Kappas Seek to Increase Number of Black Men in Grad Schools


            The numbers are staggering.  According to Kappa Alpha Psi Fraternity, Inc., two-thirds of all African American men who begin pursuing an undergraduate degree, fail to complete that degree. 

            For those who do complete their undergraduate degree, even fewer go on to complete a post-baccalaureate degree.  In 2000, African American men comprised only 2.4% of Master’s degrees, 2.6% of professional degrees and 1.9% of doctorates, according to the official website of Kappa Alpha Psi Fraternity, Inc.

            Nevertheless, the Kappas, a Greek-letter organization founded on the principle of achievement, have implemented the Achievement Academy of Kappa Alpha Psi Fraternity, Inc.

            According to KappaAlphaPsi1911.com, “The Achievement Academy seeks to increase the representation of African American men, specifically our undergraduate fraternity members, in the nation’s most selective graduate and professional schools.”  Despite the grim statistics, such as the fact that as of 1999 African Americans continued to score among the lowest of all ethnic/racial groups on the GRE, the entrance exam for graduate school. Kappa Alpha Psi Fraternity, Inc. sees hope for progress as research indicates that from 1980-2000, African American men experienced a 67% increase in post-baccalaureate degree completion.

            The fraternity seeks to increase the numbers of African American men in top graduate programs through mentoring and advocacy.  According to KappaAlphaPsi1911.com, the goals of the Achievement Academy include: identifying those students who plan to seek a graduate degree; surround those potential applicants with effective mentors; provide referrals to effective mentors; development of long-term career goals; preparing college students for the transition from undergraduate student to graduate student; helping students improve their standardized test scores; provide sponsorship for study resources, improve the graduation rate for members of Kappa Alpha Psi Fraternity, Inc.; improve the graduate/professional school enrollment gap for members of Kappa Alpha Psi Fraternity, Inc.; and to employ metrics to monitor and make improvements to the Achievement Academy.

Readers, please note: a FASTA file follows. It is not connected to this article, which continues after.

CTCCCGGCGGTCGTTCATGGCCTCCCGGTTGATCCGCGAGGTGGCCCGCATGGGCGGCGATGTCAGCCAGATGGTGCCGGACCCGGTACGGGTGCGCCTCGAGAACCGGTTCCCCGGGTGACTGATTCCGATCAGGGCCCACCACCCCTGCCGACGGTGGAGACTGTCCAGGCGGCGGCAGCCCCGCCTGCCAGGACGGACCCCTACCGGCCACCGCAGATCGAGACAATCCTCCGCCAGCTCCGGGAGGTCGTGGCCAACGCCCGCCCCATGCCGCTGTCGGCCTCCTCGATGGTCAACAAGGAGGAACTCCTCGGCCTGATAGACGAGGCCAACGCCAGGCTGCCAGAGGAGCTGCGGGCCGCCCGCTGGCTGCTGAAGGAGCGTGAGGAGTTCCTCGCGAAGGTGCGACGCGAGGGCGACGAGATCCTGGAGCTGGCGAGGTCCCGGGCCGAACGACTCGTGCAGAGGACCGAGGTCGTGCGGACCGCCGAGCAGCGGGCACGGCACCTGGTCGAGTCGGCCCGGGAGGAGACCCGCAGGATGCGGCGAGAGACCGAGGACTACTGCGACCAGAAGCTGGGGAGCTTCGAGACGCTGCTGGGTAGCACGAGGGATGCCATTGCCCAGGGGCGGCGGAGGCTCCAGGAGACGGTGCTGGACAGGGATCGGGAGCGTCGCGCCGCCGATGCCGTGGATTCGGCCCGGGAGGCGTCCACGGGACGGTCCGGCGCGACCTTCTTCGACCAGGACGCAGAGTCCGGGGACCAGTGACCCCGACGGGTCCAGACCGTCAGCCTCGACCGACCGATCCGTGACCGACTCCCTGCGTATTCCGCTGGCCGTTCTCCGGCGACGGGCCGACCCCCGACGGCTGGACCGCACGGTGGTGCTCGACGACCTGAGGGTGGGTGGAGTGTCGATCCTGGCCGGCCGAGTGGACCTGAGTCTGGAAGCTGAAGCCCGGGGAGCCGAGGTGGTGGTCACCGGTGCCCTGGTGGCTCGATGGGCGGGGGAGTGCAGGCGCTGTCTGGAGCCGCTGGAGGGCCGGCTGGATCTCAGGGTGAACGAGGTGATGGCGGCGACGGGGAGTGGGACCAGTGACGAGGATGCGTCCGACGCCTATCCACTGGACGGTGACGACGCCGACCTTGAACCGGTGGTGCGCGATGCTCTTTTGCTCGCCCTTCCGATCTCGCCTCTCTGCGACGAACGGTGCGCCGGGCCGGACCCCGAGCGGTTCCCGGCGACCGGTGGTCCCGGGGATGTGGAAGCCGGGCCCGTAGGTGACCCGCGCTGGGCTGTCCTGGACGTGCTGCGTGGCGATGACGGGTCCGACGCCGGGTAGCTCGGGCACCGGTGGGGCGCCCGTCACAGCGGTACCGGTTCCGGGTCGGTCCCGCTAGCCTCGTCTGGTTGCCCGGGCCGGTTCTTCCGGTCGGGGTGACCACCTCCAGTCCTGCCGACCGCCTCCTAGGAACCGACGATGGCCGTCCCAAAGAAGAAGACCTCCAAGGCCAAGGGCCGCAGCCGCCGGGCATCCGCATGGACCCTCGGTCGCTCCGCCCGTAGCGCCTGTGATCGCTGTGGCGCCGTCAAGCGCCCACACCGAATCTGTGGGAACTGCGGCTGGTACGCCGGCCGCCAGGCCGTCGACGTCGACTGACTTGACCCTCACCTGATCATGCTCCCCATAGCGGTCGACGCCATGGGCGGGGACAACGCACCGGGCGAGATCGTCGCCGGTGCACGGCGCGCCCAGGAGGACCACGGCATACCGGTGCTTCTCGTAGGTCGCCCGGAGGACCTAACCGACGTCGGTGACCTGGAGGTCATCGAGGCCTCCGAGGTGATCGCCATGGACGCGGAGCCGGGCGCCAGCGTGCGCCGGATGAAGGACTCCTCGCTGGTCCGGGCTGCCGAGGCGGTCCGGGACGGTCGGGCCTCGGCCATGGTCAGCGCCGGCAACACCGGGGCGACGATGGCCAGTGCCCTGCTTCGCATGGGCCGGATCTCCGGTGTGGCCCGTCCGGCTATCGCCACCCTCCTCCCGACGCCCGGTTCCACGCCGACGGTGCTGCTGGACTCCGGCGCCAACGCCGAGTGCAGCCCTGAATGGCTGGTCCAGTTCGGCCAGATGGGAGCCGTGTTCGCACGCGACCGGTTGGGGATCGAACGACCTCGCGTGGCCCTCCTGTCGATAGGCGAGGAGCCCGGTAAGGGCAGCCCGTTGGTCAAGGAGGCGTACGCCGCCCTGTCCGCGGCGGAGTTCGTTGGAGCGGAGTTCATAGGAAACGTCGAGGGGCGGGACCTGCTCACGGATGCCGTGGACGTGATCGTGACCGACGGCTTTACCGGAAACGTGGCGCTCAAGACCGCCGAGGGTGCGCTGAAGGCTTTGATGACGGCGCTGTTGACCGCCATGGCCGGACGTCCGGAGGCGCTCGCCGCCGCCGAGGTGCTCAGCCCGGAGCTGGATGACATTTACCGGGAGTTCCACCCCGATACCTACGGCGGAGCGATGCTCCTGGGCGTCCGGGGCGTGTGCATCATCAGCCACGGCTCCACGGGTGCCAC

Through the efforts of organizations such as fraternities and sororities, much improvement can be made to the achievement gap that is still prevalent in American society.  It is imperative that all African American men and women who have successfully matriculated through the classrooms of higher education to reach back and assist those who come after them.

            From volunteering as a tutor or mentor or speaking at career or college day at a local high school, older generations can make that same matriculation that much easier for the next generation.  Often, many students from urban environments cannot afford the expensive prep courses to prepare them for those important standardized tests like their more affluent counterparts.  Therefore, the mentoring that African American students receive from organizations like the Achievement Academy of Kappa Alpha Psi Fraternity, Inc. can be the great equalizer of achieving post-baccalaureate success.

            Kappa was founded on January 5, 1911 by ten students at Indiana University, with achievement being the fundamental purpose of the organization.  The fraternity now consists of over 700 chapters in countries throughout the world.  For more information on the Achievement Academy visit the official website of Kappa Alpha Psi Fraternity, Inc

Smith is publisher of Regal Black Men’s Magazine.


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